3. Federal student loan forgiveness. This applies both to federal loans taken out by parents on behalf of their children and loans taken out by the students themselves. If the borrower dies, federal student loans are forgiven. If the student passes away, the loan is discharged. However, for private student loans, there’s no law requiring lenders to cancel a loan, so ask the loan servicer.
  4. Passing a mortgage to heirs. If you leave a mortgage behind for your children, under federal law, lenders must let family members assume a mortgage when they inherit residential property. This law prevents heirs from having to qualify for the mortgage. The heirs aren’t required to keep the mortgage, so they can refinance or pay off the debt entirely. For married couples who are joint borrowers on a mortgage, the surviving spouse can take over the loan, refinance, or pay it off.
  5. Marriage issues. If your spouse passes, you’re legally required to pay any joint tax owed to the state and federal government. In community property states, the surviving spouse must pay off any debt your partner acquired while you were married. However, in other states, you may only be responsible for a select amount of debt, like medical bills.

You may want to purchase more life insurance to pay for your debts at death or pay off the debts while you’re alive.

Reference: Kiplinger (Nov. 2, 2020) “Debt After Death: What You Should Know”

financial windfall

How to Be Smart about a Financial Windfall

Few would complain about a financial windfall, but many people report feeling feelings of anxiety, guilt and stress about what to do with new-found wealth, and even more importantly, how to not blow it. Making a plan, says the article “Handling a financial windfall” from MSN Money.com, is the best way to start.

Treat yourself. Finding a balance between being cautious about the money and enjoying it is not easy, especially if you’ve never handled large sums of money before. One way to do this, is to set aside a certain percentage of the money for fun. Depending on your situation, that might be 5% or less.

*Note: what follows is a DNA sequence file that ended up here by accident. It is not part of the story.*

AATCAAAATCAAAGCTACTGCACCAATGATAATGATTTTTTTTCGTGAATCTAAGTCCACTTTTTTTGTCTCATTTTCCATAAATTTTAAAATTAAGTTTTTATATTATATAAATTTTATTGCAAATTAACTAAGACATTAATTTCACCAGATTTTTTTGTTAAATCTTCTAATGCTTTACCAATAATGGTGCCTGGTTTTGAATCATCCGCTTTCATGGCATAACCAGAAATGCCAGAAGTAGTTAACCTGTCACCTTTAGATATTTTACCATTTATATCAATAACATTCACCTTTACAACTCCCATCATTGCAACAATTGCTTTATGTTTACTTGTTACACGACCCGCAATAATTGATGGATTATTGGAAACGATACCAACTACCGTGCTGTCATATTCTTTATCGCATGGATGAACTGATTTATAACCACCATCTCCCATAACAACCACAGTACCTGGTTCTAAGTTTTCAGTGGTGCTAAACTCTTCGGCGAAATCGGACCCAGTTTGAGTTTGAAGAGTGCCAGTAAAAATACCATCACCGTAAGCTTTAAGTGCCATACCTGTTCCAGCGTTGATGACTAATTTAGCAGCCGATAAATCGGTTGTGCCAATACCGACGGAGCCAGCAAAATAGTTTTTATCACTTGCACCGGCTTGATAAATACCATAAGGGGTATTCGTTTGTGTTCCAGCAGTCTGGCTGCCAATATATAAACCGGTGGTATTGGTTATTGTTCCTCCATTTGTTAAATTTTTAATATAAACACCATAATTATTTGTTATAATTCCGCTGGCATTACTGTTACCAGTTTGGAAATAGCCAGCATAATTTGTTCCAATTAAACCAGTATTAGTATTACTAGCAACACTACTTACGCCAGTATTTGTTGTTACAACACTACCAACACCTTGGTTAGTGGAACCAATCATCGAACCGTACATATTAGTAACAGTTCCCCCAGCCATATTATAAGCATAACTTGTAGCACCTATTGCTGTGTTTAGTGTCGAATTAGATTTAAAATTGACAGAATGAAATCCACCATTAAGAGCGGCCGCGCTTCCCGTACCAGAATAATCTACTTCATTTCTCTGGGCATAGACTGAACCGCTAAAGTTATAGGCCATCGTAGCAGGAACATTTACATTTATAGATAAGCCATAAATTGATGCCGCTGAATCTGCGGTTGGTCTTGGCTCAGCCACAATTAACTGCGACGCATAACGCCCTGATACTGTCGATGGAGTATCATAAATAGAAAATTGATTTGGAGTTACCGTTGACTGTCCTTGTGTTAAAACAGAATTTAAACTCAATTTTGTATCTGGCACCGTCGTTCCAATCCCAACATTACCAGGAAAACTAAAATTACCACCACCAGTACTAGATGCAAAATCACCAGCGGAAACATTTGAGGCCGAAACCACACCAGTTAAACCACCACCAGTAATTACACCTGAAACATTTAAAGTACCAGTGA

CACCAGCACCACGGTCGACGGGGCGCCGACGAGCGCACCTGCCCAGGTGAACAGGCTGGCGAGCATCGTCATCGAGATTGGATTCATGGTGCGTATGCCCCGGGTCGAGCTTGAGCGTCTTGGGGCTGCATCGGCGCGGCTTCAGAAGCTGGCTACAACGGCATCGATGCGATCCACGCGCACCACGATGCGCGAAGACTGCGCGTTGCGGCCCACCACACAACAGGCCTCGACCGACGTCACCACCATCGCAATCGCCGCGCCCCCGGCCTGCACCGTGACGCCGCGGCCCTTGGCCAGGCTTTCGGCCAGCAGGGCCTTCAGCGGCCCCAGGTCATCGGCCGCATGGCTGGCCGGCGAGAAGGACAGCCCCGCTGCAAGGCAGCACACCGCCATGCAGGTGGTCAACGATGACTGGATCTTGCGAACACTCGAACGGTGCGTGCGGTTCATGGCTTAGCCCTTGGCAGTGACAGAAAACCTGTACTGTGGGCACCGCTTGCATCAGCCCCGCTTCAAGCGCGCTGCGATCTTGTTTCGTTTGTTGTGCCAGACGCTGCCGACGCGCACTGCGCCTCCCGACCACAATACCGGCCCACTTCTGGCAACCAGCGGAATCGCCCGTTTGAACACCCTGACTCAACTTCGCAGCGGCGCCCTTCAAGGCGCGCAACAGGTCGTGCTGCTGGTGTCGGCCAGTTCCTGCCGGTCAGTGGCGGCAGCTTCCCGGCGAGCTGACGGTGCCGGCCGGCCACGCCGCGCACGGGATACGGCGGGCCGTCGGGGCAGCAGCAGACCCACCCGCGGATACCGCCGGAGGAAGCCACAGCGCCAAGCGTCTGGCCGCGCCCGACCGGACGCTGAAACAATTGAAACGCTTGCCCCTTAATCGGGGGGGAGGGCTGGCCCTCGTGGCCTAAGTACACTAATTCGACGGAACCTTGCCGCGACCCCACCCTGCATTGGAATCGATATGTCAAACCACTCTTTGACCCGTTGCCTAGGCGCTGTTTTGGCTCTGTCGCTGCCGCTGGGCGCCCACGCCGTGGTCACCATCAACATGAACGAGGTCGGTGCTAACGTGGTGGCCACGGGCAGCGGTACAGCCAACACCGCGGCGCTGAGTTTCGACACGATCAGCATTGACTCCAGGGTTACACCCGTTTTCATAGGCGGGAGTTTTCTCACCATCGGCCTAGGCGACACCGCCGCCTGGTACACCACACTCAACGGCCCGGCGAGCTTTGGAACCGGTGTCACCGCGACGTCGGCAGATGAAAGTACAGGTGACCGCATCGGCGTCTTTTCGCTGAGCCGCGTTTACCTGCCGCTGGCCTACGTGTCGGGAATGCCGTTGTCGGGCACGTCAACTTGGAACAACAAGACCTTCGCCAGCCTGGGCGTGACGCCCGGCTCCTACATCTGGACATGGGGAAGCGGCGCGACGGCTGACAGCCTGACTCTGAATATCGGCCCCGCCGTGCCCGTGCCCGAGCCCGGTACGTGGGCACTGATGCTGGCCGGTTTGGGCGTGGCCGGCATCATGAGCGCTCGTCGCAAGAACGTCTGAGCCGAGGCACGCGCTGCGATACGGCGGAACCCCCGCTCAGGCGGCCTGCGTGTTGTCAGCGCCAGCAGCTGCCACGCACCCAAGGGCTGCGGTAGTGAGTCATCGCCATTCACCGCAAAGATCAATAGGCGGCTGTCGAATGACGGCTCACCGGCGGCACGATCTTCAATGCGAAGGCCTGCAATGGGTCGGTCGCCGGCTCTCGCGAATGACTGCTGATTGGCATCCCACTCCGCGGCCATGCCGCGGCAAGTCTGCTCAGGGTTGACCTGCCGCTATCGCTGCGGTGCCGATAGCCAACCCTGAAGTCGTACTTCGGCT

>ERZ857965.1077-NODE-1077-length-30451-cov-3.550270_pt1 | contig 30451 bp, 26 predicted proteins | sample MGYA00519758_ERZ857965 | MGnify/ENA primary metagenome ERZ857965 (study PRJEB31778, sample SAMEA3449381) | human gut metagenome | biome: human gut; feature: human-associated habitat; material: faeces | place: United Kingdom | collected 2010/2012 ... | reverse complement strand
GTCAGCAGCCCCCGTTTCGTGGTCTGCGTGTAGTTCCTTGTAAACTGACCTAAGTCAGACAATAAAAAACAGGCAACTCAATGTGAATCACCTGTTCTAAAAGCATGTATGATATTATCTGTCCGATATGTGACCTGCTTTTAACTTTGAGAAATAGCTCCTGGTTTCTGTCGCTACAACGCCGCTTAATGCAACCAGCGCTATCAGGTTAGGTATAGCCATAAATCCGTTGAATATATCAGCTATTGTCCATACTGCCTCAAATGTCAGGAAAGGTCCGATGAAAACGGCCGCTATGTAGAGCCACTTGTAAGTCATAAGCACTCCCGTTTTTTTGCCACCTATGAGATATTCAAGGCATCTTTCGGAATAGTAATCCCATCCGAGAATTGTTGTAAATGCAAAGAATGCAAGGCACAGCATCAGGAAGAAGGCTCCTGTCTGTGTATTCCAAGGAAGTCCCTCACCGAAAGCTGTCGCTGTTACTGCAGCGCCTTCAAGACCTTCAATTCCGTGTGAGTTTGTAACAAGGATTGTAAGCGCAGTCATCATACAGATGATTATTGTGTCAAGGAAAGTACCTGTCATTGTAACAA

What is the tax liability? Some windfalls come with taxes, and some don’t. Life insurance proceeds are not taxable, but an inherited IRA is. Gambling winnings are definitely taxable, as is income realized from the sale of a home or stocks. If you don’t know what the taxes on your windfall will be, find out before you spend anything.

Time for a team approach. If you don’t already have an estate planning attorney, a CPA or financial advisor, now is the time. Ask well-off friends, whose business acumen you respect, who they recommend. Speak with these professionals to learn about what they do, and don’t be shy about asking what they charge for their services.

Create financial and life goals. You may have choices now that you’ve never had. Knowing what matters to you, can help determine how you use the money. It’s very personal. Some of your choices:

  • Buying or upgrading a home
  • Investing in financial markets
  • Buying life insurance
  • Creating an emergency fund
  • Paying for education
  • Saving for retirement
  • Paying off credit card debt

These are just a few—the choices are limitless. Think about this from a long and short-term perspective. What matters today—buying a luxury car, for example—may become an expensive loss in ten years.

This is also the time to have an estate plan created, or if you have an estate plan, this is the time to update your plan. A big change in your financial situation may require changes to protect your assets, which can be done through your estate plan.

Enjoy the windfall but also be smart about protecting it.

Reference: MSN.Money.com (July 31, 2020) “Handling a financial windfall”